Seminar in Theological
- Find Books
- Find Scholarly Articles
- Find Reference
- Search Strategies
- Keyword vs. Subject Search
- Using Thesauri & Subject Headings
|Explore a Topic or Refine Your Thesis Statement
Use Database Subject Headings
To search and browse for your topic and related terms or get ideas on how to narrow a broad topic, use the database subject headings.
Subject headings, thesauri and descriptors, also called "controlled vocabularies," are lists of pre-defined, carefully selected words and phrases that describe the general content
of an information unit, such as a book, an article, or an essay. Using controlled vocabulary in a search gives targeted, relevant results.
major concepts of your thesis or research topic then use an appropriate subject index to locate, explore and select descriptors for each concept of
your thesis statement.
Combine subject and keyword searching.
Example (view pdf):
1. Go to ATLA Religion Database with ATLASerials database.
2. Click Indexes in the blue top menu bar.
3. For "Browse an Index" choose Subjects All and key in your term in the "Browse for" text box. Click the Browse button.
4. Review the list of terms. Click the checkbox in front of the terns(s) to include in the search, and then click Add to move the terms into the searching
5. Click Search. Or, to add more subject terms to the search, repeat #4 above (key in your terms and click the Browse button.)
TIP: Do a keyword search, retrieve a record that looks relevant to your topic, and then note and/or use the subject descriptors listed in the article record. Click on
any descriptor for a new search on that subject.
Search the library Catalog
When looking for books or ebooks, use broad keywords and subjects that identify your topic(s). In the library catalog, try a subject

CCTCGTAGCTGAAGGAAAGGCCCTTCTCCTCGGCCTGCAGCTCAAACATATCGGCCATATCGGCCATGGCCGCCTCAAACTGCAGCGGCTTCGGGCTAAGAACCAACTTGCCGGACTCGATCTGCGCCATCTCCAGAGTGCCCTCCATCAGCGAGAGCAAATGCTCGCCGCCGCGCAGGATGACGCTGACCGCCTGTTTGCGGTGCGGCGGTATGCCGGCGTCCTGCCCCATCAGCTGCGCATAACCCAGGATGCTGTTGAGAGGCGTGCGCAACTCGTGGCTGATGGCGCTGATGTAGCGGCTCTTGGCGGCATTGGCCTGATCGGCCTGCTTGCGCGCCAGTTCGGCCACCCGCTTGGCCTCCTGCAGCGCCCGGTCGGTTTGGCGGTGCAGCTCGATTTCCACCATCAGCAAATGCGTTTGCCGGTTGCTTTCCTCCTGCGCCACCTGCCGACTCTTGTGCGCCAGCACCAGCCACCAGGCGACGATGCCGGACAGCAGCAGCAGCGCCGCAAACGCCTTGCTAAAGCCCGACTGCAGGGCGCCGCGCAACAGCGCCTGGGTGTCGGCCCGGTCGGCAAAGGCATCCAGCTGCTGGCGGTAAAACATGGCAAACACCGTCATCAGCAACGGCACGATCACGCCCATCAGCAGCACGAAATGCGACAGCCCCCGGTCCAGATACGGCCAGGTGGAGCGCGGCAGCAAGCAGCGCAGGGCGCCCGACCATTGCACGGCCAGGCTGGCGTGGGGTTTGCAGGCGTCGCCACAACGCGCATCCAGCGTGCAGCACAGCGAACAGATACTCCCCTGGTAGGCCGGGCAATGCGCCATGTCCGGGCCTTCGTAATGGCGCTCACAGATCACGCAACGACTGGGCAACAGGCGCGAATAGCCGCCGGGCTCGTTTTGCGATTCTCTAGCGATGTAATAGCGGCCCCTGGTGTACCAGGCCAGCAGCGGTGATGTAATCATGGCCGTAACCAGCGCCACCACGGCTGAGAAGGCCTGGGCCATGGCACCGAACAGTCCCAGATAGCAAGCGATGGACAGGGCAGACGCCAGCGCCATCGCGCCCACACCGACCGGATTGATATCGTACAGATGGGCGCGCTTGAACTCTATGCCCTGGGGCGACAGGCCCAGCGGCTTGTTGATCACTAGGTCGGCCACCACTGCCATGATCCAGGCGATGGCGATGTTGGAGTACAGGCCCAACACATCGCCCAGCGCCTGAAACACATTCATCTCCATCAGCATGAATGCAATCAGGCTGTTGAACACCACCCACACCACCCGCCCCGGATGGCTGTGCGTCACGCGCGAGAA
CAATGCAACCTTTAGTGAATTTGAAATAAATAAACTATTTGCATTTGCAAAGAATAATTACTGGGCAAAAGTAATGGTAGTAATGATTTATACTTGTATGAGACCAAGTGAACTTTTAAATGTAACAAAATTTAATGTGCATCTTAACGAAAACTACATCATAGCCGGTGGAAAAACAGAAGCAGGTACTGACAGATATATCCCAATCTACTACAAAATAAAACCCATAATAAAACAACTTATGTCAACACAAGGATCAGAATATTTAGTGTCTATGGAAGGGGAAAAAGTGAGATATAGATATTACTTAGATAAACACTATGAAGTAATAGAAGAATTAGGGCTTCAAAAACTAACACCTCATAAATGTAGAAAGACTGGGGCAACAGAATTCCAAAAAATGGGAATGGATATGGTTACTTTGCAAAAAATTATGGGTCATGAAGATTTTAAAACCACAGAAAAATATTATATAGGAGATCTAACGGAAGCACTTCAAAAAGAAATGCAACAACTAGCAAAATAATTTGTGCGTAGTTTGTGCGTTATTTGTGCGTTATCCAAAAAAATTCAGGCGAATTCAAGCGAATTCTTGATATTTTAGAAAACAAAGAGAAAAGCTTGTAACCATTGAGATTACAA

search for your topic. Then, click on a subject in the list to view the book titles.
keyword search: eschatology and 21st century
author search: hebert david
- Search eBook Databases
- eBook titles
are included in the library catalog with links to the ebook, but you may prefer to search an ebook database instead of using the library catalog.
- ebrary (ebook database) : ethics/
- Create a in a personal Bookshelf to store and manage your ebooks.
See: Quick Start Guide | Tutorial | apps (iPad,
iPhone, iPod touch) | Download options
- · To search the entire collection, type a simple search or click "Advanced" for multiple field
and text box options.
· To browse and/or search by specific subject area use the "All Subjects" link at the top of the ebrary page.
· To narrow your title results list click a subject, or several subjects, at the top of the page.
· To open the ebook, click the title or book jacket image.
· To view the most relevant chapters from all the books, click the Chapter Results tab next to the Title Results tab.